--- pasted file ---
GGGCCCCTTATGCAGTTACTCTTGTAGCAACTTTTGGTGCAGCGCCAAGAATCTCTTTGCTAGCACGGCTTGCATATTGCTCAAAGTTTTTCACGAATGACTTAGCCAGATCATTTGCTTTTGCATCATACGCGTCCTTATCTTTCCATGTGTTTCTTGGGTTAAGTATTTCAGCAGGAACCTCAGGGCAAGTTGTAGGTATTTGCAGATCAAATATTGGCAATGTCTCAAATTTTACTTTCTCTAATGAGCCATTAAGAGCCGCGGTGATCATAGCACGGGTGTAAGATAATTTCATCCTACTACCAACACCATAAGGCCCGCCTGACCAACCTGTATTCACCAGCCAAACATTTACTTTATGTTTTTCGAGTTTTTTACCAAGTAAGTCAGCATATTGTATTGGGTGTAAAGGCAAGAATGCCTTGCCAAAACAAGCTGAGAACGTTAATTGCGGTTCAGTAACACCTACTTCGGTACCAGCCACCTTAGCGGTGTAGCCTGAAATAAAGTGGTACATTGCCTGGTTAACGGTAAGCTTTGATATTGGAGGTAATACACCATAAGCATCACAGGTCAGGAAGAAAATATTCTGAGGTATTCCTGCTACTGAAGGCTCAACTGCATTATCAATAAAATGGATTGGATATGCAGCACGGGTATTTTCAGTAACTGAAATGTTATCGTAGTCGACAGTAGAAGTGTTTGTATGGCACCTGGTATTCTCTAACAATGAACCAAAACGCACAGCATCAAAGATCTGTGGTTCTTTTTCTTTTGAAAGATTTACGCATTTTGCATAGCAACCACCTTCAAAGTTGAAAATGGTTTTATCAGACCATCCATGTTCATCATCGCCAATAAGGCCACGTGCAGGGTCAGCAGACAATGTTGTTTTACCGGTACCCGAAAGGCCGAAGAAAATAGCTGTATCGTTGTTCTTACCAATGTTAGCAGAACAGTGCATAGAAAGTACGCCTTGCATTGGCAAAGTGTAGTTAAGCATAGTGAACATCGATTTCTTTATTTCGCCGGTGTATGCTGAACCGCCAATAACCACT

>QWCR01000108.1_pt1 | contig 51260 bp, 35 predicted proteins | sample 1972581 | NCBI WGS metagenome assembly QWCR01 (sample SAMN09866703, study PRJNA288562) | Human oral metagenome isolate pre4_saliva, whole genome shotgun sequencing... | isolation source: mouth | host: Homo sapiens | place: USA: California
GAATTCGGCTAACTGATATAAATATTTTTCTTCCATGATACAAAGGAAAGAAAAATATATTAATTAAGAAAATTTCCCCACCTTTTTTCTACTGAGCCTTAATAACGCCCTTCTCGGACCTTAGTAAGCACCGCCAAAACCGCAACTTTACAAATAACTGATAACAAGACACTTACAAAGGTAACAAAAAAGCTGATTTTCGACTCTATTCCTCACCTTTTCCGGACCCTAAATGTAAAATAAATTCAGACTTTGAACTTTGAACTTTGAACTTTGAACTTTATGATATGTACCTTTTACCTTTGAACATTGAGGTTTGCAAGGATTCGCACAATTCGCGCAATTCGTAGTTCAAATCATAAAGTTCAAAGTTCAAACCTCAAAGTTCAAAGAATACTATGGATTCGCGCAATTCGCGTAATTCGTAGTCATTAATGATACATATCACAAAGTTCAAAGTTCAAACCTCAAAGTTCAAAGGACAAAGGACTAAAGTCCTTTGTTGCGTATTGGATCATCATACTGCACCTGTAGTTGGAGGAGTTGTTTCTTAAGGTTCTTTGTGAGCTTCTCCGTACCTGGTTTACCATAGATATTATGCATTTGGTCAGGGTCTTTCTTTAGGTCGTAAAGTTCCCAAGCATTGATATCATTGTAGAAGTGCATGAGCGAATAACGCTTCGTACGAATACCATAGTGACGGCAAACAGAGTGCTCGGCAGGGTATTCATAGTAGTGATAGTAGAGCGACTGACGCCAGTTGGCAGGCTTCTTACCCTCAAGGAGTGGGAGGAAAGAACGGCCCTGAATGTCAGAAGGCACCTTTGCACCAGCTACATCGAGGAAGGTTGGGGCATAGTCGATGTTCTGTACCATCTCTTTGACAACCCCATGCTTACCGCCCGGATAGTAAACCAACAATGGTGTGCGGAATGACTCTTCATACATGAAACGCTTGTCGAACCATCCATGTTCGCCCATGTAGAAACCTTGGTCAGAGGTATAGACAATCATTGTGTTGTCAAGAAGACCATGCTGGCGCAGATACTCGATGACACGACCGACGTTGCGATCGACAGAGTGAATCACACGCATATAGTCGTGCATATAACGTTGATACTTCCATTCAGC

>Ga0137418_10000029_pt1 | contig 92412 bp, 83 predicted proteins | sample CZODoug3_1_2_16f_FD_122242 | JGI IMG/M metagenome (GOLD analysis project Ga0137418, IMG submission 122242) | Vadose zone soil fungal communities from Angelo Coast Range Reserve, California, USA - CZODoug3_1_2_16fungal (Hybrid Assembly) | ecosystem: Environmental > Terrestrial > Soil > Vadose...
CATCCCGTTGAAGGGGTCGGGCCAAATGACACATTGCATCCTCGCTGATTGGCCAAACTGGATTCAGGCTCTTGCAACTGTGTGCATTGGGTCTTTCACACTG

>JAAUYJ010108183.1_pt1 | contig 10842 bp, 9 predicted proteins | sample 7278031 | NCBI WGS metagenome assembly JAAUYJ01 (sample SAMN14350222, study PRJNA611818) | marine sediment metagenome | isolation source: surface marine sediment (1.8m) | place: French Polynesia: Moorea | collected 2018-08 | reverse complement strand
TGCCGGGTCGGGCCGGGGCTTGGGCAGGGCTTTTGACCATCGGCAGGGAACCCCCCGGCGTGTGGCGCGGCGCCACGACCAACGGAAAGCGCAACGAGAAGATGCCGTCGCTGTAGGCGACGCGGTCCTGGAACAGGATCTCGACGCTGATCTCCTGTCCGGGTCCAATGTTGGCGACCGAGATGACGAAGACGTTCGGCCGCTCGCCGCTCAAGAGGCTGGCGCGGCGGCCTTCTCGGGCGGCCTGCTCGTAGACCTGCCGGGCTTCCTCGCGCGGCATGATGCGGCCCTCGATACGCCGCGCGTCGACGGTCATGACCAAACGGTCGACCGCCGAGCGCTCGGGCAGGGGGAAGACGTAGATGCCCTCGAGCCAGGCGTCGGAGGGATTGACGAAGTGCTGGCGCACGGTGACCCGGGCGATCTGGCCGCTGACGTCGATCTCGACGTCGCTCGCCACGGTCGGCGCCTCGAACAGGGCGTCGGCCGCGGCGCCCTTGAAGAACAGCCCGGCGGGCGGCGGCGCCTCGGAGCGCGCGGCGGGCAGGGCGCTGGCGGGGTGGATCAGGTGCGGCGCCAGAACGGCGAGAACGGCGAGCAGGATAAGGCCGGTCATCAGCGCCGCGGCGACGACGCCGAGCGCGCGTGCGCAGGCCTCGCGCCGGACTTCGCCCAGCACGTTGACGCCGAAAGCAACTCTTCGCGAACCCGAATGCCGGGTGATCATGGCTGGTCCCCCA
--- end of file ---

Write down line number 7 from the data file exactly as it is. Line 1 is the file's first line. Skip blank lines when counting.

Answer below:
TGCCGGGTCGGGCCGGGGCTTGGGCAGGGCTTTTGACCATCGGCAGGGAACCCCCCGGCGTGTGGCGCGGCGCCACGACCAACGGAAAGCGCAACGAGAAGATGCCGTCGCTGTAGGCGACGCGGTCCTGGAACAGGATCTCGACGCTGATCTCCTGTCCGGGTCCAATGTTGGCGACCGAGATGACGAAGACGTTCGGCCGCTCGCCGCTCAAGAGGCTGGCGCGGCGGCCTTCTCGGGCGGCCTGCTCGTAGACCTGCCGGGCTTCCTCGCGCGGCATGATGCGGCCCTCGATACGCCGCGCGTCGACGGTCATGACCAAACGGTCGACCGCCGAGCGCTCGGGCAGGGGGAAGACGTAGATGCCCTCGAGCCAGGCGTCGGAGGGATTGACGAAGTGCTGGCGCACGGTGACCCGGGCGATCTGGCCGCTGACGTCGATCTCGACGTCGCTCGCCACGGTCGGCGCCTCGAACAGGGCGTCGGCCGCGGCGCCCTTGAAGAACAGCCCGGCGGGCGGCGGCGCCTCGGAGCGCGCGGCGGGCAGGGCGCTGGCGGGGTGGATCAGGTGCGGCGCCAGAACGGCGAGAACGGCGAGCAGGATAAGGCCGGTCATCAGCGCCGCGGCGACGACGCCGAGCGCGCGTGCGCAGGCCTCGCGCCGGACTTCGCCCAGCACGTTGACGCCGAAAGCAACTCTTCGCGAACCCGAATGCCGGGTGATCATGGCTGGTCCCCCA